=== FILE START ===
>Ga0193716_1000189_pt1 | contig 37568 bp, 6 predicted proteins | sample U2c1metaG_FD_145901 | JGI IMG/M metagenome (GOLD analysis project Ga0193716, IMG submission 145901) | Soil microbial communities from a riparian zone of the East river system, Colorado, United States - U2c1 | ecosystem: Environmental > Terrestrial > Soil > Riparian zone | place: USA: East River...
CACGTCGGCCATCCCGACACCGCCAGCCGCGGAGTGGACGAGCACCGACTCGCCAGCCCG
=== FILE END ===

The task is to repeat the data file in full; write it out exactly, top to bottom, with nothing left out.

>Ga0193716_1000189_pt1 | contig 37568 bp, 6 predicted proteins | sample U2c1metaG_FD_145901 | JGI IMG/M metagenome (GOLD analysis project Ga0193716, IMG submission 145901) | Soil microbial communities from a riparian zone of the East river system, Colorado, United States - U2c1 | ecosystem: Environmental > Terrestrial > Soil > Riparian zone | place: USA: East River...
CACGTCGGCCATCCCGACACCGCCAGCCGCGGAGTGGACGAGCACCGACTCGCCAGCCCG